Sacraments of the Catholic Church seven visible rituals that Catholics see as signs of Gods presence, consisting of those of initiation (baptism, confirmation, eucharist), of healing (reconciliation, anointing of the sick), and of service (holy orders, matrimony)

There are seven sacraments of the Catholic Church, which according to Catholic theology were instituted by Jesus and entrusted to the Church. Sacraments are visible rites seen as signs and efficacious channels of the grace of God to all those who receive them with the proper disposition. The sevenfold list of sacraments is often organized into three categories: the sacraments of initiation, consisting of Baptism, Confirmation, and the Eucharist; the sacraments of healing, consisting of Reconciliation and Anointing of the Sick; and the sacraments of service: Holy Orders and Matrimony.

The English Reformation Parliament, which sat from 3 November 1529 to 14 April 1536, was the English Parliament that passed the major pieces of legislation leading to the Break with Rome and establishment of the Church of England. In Scotland, their 1560 Parliament had a similar role. Sitting in the reign of King Henry VIII of England, the Parliament was the first to deal with major religious legislation, much of it orchestrated by Thomas Cromwell.

Henry VIII of England 16th-century King of England

Henry VIII was King of England from 1509 until his death in 1547. Henry was the second Tudor monarch, succeeding his father, Henry VII. Henry is best known for his six marriages, in particular his efforts to have his first marriage, to Catherine of Aragon, annulled. His disagreement with the Pope on the question of such an annulment led Henry to initiate the English Reformation, separating the Church of England from papal authority. He appointed himself the Supreme Head of the Church of England and dissolved convents and monasteries, for which he was excommunicated. Henry is also known as "the father of the Royal Navy"; he invested heavily in the Navy, increasing its size greatly from a few to more than 50 ships.

Cardinal Wolsey died in November 1530, and Wynter was left without a protector. He reached out and became a patron of two of the leading minister's in Henry VIII's government, being Bishop Gardiner [26] and Thomas Cromwell. [1] In 1530, Wynter was joined the influential association of patronage and learning known as the Doctors Commons, whose members included such powerful civilians and bishops as Thomas More, Cuthbert Tunstall, Nicholas West, among others. [27] From there, Wynter went about raising funds to return to schooling on the continent. By 1533, Wynter was studying law in Padua, Italy, thanks to his benefices and the generosity and influence of Thomas Cromwell. [28] Wynter regularly wrote Cromwell to update him on his studies, and whatever international news or gossip as he heard while meeting ambassadors and scholars from across Europe. [29] Despite Cromwell's assistance and his benefices, Wynter could not reconcile his spending and his budget. Wynter wanted to maintain a life of a financially independent scholar, where wealth was "a great assistance to study and an ornament to life." Wynter stated his problem simply, as "I am devoted to letters but desire to keep my preferments," and by the end of 1533, he could not do both. [30]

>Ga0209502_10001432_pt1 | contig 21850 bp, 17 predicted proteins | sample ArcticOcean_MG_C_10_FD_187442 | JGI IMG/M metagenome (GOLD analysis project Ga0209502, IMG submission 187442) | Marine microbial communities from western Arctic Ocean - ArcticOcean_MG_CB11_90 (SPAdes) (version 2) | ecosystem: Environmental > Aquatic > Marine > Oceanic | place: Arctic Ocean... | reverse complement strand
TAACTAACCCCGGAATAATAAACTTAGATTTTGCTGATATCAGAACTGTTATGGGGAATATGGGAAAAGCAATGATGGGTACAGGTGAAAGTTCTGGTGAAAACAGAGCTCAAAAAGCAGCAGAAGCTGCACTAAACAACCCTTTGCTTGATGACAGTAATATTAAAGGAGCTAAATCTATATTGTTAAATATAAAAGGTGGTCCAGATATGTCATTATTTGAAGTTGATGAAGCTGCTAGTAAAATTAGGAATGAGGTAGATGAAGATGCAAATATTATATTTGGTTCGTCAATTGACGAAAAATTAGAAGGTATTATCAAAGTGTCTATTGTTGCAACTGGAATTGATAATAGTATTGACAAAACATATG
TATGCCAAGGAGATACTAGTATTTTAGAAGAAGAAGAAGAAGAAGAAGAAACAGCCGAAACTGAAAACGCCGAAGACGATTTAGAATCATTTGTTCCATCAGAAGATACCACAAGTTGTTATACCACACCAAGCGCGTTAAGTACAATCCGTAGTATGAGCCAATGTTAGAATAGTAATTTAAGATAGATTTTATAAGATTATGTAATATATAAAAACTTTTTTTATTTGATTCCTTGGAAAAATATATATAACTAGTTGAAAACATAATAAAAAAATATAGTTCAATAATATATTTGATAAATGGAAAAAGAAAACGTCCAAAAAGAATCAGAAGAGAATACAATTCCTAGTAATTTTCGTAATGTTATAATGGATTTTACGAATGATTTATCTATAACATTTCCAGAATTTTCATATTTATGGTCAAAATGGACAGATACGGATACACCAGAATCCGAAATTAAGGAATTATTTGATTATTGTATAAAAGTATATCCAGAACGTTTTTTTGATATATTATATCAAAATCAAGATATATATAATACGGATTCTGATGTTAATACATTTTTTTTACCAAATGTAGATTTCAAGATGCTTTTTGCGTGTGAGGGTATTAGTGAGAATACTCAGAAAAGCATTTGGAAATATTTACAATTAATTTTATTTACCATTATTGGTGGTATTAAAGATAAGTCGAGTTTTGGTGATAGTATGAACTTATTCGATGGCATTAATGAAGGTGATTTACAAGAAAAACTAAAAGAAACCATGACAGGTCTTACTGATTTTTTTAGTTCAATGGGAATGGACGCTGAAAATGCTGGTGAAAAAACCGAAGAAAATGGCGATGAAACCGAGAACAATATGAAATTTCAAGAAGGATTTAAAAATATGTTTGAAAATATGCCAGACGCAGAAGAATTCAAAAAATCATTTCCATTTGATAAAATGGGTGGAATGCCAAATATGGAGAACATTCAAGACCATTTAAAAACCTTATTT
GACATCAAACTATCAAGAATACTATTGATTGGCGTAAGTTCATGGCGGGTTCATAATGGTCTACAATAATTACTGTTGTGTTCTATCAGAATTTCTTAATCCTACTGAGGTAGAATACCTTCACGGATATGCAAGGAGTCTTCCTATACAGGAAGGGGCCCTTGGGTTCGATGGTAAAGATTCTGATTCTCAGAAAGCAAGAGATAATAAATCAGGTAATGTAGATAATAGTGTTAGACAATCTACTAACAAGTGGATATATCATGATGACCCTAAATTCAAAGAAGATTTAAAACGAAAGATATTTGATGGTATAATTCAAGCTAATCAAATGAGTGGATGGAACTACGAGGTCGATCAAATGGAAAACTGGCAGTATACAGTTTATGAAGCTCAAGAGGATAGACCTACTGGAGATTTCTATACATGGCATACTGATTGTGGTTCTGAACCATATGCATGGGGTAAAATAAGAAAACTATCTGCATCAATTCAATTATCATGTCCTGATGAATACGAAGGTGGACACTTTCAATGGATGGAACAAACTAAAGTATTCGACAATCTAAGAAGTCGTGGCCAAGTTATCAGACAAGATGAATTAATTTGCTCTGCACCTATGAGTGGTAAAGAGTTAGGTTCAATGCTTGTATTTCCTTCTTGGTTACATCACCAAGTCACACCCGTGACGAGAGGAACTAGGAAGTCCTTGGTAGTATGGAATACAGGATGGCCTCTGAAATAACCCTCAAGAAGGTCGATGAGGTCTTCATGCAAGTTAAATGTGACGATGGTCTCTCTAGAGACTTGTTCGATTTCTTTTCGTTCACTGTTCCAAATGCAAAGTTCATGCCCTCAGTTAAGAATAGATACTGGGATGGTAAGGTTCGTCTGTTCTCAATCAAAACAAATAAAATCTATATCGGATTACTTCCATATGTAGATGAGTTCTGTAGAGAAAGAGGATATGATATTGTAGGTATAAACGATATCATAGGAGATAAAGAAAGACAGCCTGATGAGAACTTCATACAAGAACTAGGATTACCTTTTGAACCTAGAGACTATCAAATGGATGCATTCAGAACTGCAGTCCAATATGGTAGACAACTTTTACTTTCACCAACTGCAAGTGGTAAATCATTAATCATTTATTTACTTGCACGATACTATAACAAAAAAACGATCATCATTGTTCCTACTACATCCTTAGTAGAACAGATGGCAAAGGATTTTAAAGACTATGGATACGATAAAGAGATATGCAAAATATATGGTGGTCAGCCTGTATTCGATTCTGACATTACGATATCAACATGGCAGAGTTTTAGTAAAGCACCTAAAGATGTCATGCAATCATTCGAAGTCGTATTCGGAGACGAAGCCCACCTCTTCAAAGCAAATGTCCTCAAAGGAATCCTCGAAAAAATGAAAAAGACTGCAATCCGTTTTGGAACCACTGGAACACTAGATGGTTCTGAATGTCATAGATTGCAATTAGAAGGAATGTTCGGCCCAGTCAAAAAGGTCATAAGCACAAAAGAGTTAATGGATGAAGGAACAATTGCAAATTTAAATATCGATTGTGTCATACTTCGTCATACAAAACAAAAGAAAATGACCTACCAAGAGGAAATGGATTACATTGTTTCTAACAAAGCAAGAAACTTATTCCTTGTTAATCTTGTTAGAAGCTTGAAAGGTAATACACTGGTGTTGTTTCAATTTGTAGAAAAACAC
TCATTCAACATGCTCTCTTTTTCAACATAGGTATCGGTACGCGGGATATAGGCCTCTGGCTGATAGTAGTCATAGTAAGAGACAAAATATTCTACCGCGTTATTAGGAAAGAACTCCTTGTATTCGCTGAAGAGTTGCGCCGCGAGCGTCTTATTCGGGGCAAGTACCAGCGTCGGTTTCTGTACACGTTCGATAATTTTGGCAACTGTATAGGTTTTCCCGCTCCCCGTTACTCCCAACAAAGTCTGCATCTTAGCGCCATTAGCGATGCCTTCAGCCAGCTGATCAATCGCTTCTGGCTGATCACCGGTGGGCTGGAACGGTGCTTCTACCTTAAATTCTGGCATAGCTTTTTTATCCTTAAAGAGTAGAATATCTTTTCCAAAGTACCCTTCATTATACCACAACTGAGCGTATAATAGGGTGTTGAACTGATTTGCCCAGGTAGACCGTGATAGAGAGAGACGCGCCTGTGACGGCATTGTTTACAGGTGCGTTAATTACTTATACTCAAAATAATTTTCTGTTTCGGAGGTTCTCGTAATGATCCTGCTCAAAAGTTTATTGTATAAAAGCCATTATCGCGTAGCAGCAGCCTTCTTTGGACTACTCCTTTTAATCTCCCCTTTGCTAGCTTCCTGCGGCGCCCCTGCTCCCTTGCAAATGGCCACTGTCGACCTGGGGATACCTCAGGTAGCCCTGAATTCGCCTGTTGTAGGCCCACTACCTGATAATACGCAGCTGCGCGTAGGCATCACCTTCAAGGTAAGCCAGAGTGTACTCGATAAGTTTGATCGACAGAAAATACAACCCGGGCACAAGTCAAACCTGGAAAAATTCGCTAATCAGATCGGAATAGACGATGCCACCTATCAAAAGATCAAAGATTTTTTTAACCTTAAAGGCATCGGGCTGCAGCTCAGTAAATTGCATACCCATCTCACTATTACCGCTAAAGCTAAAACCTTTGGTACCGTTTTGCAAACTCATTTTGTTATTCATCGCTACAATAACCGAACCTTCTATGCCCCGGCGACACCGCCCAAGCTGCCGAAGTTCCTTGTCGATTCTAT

Stephen Gardiner English bishop

Stephen Gardiner was an English bishop and politician during the English Reformation period who served as Lord Chancellor during the reign of Queen Mary I and King Philip.

Thomas Cromwell English statesman and chief minister to King Henry VIII of England

Thomas Cromwell, 1st Earl of Essex, was an English lawyer and statesman who served as chief minister to King Henry VIII of England from 1532 to 1540, when he was beheaded on orders of the king.

Thomas More 15th/16th-century English statesman

Sir Thomas More, venerated in the Catholic Church as Saint Thomas More, was an English lawyer, social philosopher, author, statesman, and noted Renaissance humanist. He was also a councillor to Henry VIII, and Lord High Chancellor of England from October 1529 to 16 May 1532. He wrote Utopia, published in 1516, about the political system of an imaginary, ideal island nation.